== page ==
Solid oxide fuel cell developments proliferate

Shipping is moving inexorably closer to major fuel cell breakthroughs. Class society ABS has just granted approval in principle (AIP) to solid oxide fuel cell (SOFC) technology developed by Daewoo Shipbuilding & Marine Engineering (DSME), one of South Korea’s top shipyards.

Granting of AIP follows two joint development projects between ABS and DSME, the latest to develop SOFC technology to replace at least one of three diesel generators typically onboard a VLCC.

ABS is now working with DSME on future research and development areas to be carried out during detailed design and testing of the SOFC technology.

“Fuel cells are an important technology in the development of next generation marine propulsion systems and can make a significant contribution to the industry’s decarbonization ambitions,” said Patrick Ryan, ABS senior vice president.

Dr Dong-kyu Choi, DSME executive vice president, said: “We have completed the conceptual design, including how to effectively deploy fuel cell systems in a limited space and utilise them safely through joint development projects with ABS, and these joint research results will serve as a cornerstone for future design and test evaluation.”

SOFC technology is making shipping headlines more and more. Splash reported earlier this week on a Scandinavian project to develop the technology. The European group includes Alfa Laval, DTU Energy, Haldor Topsoe, Svitzer and the Mærsk Mc-Kinney Møller Center for Zero Carbon Shipping.

Last June, Bloom Energy and Samsung Heavy Industries, another Korean shipbuilding heavyweight, signed a joint development agreement (JDA) to design and develop fuel cell-powered ships.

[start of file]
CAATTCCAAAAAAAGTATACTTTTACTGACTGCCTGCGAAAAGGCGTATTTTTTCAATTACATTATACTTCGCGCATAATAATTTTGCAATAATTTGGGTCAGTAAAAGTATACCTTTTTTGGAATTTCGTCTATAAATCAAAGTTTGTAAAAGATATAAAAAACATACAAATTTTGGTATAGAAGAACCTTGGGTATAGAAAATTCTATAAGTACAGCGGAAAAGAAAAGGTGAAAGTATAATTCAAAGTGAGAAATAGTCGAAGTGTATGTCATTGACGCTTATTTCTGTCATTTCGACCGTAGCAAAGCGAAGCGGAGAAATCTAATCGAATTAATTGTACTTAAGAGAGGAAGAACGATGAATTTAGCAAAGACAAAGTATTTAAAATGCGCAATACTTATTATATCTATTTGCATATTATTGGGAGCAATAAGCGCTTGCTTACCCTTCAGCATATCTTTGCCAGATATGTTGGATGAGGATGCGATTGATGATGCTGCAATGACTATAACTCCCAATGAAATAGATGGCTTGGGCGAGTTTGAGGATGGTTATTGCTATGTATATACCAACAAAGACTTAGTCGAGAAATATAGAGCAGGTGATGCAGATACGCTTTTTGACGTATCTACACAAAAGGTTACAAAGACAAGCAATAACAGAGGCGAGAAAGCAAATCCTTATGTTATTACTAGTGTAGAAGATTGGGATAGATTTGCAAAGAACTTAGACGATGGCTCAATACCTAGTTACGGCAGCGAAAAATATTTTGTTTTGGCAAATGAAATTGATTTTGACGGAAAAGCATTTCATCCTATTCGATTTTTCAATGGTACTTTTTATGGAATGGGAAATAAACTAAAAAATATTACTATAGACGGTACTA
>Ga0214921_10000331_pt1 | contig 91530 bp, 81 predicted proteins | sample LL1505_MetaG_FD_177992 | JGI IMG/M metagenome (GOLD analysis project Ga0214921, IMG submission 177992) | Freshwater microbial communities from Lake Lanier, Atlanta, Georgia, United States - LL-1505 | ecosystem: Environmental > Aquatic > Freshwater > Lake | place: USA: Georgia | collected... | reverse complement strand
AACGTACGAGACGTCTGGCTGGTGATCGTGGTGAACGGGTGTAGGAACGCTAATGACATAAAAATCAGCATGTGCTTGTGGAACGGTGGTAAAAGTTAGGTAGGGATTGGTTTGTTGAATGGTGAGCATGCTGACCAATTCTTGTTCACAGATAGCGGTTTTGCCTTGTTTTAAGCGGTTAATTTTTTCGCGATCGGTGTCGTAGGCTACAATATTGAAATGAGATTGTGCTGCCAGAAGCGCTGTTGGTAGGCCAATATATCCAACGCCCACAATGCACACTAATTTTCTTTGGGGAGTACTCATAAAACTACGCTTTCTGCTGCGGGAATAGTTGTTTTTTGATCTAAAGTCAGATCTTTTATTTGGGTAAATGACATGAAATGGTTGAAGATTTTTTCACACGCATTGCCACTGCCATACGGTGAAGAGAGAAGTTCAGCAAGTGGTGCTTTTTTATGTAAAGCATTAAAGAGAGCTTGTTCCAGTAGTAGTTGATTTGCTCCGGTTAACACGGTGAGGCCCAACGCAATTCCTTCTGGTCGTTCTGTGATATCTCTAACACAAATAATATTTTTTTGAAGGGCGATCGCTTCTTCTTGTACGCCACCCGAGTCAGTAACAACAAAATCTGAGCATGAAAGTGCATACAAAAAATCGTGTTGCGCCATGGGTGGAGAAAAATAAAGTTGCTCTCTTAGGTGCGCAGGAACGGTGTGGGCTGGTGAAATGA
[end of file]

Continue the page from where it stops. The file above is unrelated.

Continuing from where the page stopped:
Haeki Jang, vice president of shipbuilding and drilling sales engineering at the Korean yard, commented at the time: “Our goal is to replace all existing main engines and generator engines with these highly efficient solid oxide fuel cells to align with the International Maritime Organization’s 2030 and 2050 environmental targets.”

Sam Chambers

Starting out with the Informa Group in 2000 in Hong Kong, Sam Chambers became editor of Maritime Asia magazine as well as East Asia Editor for the world’s oldest newspaper, Lloyd’s List. In 2005 he pursued a freelance career and wrote for a variety of titles including taking on the role of Asia Editor at Seatrade magazine and China correspondent for Supply Chain Asia. His work has also appeared in The Economist, The New York Times, The Sunday Times and The International Herald Tribune.


  1. The developments of solid oxide fuel cells for ships is very interesting – thank you for the article.

    If LNG is used for fuel then an important amount of CO2 is produced. To be zero carbon, the fuel cell should use H2 produced from water and hydro electricity without any carbon in the production cycle.

    1. Hydrogen from water is called green hydrogen. Hydrogen from natural gas is called gray hydrogen. Hydrogen from natural gas, with the CO2 captured and stored is called blue hydrogen. 🤗👍

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